Mahmoud Ahmadinejad is going to parliament to be sworn in for a second term as Iranian president.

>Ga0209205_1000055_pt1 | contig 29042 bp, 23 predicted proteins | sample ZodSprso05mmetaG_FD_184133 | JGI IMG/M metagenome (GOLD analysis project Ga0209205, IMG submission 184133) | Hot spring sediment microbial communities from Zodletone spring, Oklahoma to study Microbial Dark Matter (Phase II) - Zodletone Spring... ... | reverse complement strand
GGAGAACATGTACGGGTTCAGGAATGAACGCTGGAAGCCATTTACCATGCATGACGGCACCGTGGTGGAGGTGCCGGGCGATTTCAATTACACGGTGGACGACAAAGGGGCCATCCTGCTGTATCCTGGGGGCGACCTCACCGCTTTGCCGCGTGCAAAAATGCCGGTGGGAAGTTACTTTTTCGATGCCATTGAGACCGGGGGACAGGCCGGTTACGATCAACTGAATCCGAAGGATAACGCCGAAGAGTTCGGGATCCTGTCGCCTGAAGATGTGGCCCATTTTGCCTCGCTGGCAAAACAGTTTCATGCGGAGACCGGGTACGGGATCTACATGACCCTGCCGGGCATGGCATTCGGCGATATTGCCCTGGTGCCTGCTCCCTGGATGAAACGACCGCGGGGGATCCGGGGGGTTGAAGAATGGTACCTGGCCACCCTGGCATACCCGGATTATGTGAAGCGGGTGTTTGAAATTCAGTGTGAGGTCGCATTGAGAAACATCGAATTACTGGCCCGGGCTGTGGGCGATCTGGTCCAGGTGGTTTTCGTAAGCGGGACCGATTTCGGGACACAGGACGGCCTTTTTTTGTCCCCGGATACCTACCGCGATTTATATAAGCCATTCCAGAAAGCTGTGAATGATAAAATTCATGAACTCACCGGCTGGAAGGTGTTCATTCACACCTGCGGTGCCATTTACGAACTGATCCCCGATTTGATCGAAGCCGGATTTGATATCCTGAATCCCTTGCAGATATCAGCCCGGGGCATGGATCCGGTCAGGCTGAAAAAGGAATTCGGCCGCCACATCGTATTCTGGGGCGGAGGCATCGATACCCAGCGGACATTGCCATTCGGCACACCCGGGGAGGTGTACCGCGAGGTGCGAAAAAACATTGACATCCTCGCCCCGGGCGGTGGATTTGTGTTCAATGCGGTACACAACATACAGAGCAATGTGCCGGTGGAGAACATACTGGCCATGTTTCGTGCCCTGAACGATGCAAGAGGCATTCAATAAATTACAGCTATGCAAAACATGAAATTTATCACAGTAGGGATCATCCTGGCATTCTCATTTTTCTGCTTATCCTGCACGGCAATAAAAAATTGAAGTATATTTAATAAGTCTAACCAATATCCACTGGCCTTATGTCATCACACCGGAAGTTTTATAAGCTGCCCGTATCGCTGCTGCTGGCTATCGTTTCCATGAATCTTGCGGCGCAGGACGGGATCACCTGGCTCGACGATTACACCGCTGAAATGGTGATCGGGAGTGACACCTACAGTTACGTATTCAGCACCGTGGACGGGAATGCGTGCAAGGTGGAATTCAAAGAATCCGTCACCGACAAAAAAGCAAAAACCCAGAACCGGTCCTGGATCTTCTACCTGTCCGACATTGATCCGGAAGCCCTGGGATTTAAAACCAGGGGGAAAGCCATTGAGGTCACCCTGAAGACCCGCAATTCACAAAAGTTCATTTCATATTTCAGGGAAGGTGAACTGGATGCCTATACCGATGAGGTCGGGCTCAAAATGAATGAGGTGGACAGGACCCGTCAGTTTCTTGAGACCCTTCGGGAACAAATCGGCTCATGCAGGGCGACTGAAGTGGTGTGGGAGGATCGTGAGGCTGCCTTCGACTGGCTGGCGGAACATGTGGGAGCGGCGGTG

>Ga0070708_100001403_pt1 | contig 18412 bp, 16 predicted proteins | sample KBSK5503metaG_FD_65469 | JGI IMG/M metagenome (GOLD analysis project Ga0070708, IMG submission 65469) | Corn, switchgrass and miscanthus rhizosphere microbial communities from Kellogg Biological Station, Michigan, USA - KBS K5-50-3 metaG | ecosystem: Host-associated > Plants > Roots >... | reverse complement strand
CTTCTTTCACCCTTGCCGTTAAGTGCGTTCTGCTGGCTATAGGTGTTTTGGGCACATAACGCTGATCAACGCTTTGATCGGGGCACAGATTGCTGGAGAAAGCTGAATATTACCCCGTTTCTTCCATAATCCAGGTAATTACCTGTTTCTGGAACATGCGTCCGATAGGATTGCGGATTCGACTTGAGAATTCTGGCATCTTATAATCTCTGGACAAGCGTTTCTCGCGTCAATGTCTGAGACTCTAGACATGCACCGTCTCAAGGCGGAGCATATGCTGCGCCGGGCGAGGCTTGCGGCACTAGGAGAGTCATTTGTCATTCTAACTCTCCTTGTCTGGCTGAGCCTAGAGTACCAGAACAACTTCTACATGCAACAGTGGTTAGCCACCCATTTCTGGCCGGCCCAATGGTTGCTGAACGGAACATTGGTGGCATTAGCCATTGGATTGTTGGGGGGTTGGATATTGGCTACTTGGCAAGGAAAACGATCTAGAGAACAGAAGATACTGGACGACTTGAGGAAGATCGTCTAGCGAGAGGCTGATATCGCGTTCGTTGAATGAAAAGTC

But the controversy over the election that put him there has left him looking awkward and isolated even among Iran’s conservative hardliners. And, as he takes the oath of office, two prominent opponents have made promises of their own – to maintain the campaign against his re-election. The demonstrations against what the opposition see as a rigged vote manifested themselves in continued street protests – demonstrations that began with at least 20 deaths – and led to around 100 reformists facing charges in court of trying to foment a revolution. Ahmadinejad’s election in June unleashed the worst unrest in Iran since the Islamic Revolution in 1979. Video pictures posted on the internet two days ago, appear to show the appetite for protest has dwindled little. There were anti-Ahmadinejad demonstrations on the streets of Berlin, with banners calling on him to stand down. The White House in Washington said it recognised Ahmadinejad as the elected leader but like Britain, France, Italy and Germany, has no intention of congratulating him.